Friday, July 31, 2009

We've all become data-entry clerks for advertisers

The web bugAs a follow-up to my previous post on the KnowPrivacy Project, I thought I'd call your attention to an article by Stephanie Clifford in the New York Times today. It's about how online and offline data mining is being used by corporations to profile web users. Those profiles determine not only what ads will be targeted at you, but which version of a website you see and which promotional offers you receive. One source is quoted in the article as saying that two different users visiting the same website and viewing the same product may see different prices depending on their past browsing and purchasing habits.

Advertisers contract with data mining companies such as Experian, Datran, and Acxiom to identify people who match criteria of age, income, net worth, location, commodity ownership, purchasing patterns, and many others; Clifford reports that cookies placed on user's web browsers by Datran collect "50 to 100 pieces of information." I loved the cognitive dissonance displayed in the attitudes Clifford elicited from Patrick Williams, a publisher who made use of Acxiom to target potential subscribers for his money-management magazine: "'They are the scariest data research company around — they know far too much,' said Mr. Williams, who said he was very happy with the amount of information [Acxiom] gave him."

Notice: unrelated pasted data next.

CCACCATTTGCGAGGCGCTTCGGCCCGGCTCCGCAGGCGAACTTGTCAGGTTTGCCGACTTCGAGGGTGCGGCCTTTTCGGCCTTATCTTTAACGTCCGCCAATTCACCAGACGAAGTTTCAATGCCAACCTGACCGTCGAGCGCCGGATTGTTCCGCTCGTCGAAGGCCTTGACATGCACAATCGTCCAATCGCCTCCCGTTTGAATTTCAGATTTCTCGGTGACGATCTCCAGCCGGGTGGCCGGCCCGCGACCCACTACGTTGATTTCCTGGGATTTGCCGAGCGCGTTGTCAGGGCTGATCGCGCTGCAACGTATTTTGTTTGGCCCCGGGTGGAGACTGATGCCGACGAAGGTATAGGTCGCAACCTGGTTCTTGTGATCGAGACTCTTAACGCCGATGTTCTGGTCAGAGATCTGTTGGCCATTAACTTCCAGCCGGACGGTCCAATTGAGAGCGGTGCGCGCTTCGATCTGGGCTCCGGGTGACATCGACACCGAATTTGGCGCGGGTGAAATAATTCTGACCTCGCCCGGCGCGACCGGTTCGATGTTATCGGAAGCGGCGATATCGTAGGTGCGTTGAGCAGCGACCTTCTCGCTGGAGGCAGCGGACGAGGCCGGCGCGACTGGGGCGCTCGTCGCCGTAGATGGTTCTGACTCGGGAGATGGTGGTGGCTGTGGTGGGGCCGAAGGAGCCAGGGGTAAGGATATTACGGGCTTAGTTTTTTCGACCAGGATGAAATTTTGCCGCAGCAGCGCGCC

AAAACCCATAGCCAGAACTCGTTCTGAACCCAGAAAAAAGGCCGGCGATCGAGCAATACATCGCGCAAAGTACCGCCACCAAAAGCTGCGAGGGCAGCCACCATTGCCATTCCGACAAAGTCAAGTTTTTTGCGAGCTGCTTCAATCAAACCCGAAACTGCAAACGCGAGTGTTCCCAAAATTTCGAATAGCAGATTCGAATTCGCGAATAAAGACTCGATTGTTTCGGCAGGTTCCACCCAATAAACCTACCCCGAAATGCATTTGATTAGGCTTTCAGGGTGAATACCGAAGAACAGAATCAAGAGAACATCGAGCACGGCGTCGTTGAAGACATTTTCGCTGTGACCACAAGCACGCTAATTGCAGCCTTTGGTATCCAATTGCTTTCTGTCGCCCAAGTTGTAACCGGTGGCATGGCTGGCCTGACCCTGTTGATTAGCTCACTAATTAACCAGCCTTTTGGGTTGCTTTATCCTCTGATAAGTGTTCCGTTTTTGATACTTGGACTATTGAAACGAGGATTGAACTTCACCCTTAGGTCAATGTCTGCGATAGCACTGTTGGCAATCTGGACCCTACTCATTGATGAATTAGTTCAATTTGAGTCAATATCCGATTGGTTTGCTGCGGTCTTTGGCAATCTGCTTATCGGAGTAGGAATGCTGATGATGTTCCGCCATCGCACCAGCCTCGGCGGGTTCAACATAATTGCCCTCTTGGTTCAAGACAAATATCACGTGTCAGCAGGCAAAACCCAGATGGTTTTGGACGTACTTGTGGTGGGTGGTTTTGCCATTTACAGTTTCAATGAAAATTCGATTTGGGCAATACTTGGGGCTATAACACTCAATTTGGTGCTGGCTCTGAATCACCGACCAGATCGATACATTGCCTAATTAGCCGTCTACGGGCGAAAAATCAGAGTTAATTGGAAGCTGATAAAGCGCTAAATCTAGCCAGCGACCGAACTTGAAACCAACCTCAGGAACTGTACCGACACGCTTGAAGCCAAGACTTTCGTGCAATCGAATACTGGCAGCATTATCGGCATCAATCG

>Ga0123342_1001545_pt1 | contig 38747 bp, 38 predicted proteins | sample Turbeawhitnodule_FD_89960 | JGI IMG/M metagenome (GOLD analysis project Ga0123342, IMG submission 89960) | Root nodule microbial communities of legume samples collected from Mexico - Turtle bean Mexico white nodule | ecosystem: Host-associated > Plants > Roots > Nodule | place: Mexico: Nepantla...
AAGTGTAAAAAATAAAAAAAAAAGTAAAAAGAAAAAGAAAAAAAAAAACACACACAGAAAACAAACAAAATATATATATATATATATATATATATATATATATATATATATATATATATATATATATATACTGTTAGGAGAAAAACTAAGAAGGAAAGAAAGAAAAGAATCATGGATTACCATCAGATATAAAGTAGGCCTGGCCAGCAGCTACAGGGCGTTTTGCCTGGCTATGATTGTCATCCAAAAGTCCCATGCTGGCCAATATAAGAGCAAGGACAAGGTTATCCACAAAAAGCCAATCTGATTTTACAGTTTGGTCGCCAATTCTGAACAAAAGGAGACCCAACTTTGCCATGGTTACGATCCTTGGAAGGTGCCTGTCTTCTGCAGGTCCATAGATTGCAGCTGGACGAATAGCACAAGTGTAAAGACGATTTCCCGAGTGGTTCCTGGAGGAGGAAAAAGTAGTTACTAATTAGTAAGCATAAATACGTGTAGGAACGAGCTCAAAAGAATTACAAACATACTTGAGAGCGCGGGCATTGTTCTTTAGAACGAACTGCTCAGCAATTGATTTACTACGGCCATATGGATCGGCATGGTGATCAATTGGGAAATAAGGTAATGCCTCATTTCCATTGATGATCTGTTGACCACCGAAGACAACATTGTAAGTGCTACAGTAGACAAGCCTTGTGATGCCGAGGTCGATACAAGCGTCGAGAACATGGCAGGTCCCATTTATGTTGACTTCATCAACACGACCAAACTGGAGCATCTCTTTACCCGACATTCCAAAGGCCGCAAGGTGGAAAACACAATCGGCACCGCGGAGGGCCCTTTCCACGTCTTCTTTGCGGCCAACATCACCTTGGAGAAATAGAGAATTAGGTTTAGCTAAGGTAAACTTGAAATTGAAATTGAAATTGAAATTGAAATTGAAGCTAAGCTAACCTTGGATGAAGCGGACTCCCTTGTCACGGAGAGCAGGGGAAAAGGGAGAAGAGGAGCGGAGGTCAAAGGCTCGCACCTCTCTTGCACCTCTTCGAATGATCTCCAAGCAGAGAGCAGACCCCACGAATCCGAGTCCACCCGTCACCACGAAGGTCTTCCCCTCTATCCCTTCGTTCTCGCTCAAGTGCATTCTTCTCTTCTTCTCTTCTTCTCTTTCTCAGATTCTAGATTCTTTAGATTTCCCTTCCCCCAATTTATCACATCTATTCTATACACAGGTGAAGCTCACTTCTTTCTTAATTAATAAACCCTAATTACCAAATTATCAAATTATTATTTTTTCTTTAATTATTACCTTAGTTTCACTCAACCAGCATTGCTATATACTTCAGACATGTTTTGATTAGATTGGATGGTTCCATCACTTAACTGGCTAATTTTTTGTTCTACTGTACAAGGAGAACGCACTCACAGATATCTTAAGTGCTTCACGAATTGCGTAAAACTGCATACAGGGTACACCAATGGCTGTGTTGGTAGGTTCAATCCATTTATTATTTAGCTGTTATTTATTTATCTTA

The situation is even worse than it's portrayed in the article. Clifford focusses exclusively on cookies and doesn't even mention web bugs and beacons, which collect personal information about you without your knowledge or consent.

Clifford ends the article with a telling quote from Paul Schwartz, a law professor at the University of California, Berkeley: "'Interactive media really gets into this creepy Orwellian thing, where it’s a record of our thoughts on the way to decision-making,' he said. 'We’re like the data-input clerks now for the industry.'"

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